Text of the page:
Understanding Seed Germination and Survivorship of Prairie Violets to Inform Restoration 2019
Chicago Botanic Garden or Field

Ecology, Reproductive Biology

Seed germination is a critical aspect of restoring, conserving, and managing many native plant species. Many plant species produce seeds with barriers to germination (also known as dormancy) ensuring seeds germinate at a time of year when growing conditions are favorable. However, restoration and conservation efforts can be inhibited by this dormancy, requiring research to develop methods to bypass seed dormancy and induce germination. Viola is a genus of plants that is notoriously difficult to germinate from seed, with often very low germination in restoration settings, as well as at native plant nurseries trying to grow them. Even when violet seed is able to germinate, seedlings are often unable to persist for more than a few years. The REU student working on this project will have the opportunity to develop their own research question investigating an aspect of Viola survivorship, ranging from germination trials in a lab or greenhouse to survivorship studies in the field. The results of this project will inform the restoration and conservation of rare or underrepresented violet species often missing from prairie or woodland restorations.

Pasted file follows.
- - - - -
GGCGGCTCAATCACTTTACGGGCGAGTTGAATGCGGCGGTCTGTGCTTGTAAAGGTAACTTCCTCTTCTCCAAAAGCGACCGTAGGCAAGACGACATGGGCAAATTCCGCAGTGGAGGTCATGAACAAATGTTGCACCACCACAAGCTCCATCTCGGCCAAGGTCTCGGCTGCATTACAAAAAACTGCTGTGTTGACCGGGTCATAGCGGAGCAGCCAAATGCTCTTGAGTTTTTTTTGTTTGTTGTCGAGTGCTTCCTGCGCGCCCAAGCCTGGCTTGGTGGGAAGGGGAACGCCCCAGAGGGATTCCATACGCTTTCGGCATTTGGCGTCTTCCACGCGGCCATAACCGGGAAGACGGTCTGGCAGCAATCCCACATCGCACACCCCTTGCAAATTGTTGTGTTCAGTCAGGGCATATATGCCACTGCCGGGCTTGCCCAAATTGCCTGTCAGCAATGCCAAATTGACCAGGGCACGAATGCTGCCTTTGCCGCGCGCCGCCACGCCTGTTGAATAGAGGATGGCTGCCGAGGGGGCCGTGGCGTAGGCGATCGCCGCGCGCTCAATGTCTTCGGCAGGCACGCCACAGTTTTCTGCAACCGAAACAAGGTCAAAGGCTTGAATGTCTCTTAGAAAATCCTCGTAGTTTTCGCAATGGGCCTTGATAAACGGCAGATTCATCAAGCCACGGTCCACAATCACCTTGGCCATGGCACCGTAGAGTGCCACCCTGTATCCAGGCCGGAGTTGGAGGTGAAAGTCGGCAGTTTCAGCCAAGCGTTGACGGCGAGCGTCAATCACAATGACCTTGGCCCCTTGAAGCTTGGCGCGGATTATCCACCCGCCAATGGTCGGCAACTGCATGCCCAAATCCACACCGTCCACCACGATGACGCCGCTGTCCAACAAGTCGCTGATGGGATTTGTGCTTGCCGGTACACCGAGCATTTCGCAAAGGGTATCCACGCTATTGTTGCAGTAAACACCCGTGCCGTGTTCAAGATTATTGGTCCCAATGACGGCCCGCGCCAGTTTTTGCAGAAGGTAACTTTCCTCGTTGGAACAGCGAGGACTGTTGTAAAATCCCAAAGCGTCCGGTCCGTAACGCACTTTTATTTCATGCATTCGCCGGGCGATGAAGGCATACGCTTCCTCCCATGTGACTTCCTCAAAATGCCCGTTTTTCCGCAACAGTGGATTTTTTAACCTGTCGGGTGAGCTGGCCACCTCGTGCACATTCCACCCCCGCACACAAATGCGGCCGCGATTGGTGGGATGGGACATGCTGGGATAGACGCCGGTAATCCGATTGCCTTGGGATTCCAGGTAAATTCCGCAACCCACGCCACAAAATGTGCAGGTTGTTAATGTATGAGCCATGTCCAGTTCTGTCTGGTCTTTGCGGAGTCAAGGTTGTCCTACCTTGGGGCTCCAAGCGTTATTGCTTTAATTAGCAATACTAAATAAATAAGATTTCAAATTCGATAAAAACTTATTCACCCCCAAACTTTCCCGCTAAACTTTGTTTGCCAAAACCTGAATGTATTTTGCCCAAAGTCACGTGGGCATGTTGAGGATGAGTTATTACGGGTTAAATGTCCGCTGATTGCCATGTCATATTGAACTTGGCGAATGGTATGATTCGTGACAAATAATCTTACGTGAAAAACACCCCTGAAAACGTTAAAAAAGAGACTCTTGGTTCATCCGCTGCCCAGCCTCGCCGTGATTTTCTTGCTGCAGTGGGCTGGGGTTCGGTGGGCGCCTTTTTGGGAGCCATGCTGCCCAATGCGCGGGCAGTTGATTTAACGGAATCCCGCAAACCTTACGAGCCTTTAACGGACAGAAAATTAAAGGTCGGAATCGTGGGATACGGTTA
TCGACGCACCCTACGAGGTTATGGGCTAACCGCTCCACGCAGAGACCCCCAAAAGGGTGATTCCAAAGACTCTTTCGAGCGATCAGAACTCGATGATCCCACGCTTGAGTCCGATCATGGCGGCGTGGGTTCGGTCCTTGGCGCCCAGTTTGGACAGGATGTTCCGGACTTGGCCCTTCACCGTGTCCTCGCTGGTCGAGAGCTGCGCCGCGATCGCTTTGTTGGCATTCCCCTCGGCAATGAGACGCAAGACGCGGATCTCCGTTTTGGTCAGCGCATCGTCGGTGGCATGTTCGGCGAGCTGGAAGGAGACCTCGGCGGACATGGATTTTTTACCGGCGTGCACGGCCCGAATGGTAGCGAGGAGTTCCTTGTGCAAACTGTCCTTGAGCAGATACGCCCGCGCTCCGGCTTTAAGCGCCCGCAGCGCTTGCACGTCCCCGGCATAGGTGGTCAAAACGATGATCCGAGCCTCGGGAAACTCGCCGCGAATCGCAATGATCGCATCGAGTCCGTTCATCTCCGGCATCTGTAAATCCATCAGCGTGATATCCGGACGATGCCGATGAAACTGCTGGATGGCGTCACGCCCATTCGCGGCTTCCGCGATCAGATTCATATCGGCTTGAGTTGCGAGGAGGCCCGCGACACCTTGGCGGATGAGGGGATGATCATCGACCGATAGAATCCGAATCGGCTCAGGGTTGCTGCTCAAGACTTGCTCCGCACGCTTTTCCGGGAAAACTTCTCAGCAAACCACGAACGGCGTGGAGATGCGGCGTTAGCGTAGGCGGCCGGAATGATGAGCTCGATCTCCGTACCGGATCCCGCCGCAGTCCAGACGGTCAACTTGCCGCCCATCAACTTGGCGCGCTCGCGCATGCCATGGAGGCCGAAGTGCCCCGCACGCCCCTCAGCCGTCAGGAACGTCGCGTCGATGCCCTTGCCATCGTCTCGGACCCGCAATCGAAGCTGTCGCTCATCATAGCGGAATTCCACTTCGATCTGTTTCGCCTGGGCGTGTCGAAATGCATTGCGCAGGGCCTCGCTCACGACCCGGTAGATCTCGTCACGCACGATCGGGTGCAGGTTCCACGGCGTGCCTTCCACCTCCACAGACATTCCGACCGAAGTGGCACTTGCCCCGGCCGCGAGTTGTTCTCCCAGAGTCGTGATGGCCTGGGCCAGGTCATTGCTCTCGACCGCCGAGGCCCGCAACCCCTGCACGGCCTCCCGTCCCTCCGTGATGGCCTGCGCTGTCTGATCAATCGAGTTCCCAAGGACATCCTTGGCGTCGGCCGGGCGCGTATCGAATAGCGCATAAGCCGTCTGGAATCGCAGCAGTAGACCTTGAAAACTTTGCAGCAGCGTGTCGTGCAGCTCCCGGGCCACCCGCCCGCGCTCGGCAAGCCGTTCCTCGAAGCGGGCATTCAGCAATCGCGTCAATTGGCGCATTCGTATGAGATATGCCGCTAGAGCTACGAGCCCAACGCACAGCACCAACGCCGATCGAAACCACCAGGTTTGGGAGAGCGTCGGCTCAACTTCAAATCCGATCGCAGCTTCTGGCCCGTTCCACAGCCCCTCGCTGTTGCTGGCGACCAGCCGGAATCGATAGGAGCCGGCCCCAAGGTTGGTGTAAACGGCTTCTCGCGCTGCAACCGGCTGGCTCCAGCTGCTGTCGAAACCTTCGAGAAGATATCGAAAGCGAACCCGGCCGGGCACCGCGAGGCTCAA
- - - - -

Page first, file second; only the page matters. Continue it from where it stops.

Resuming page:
Fieldwork Conditions

Insects, Water/Mud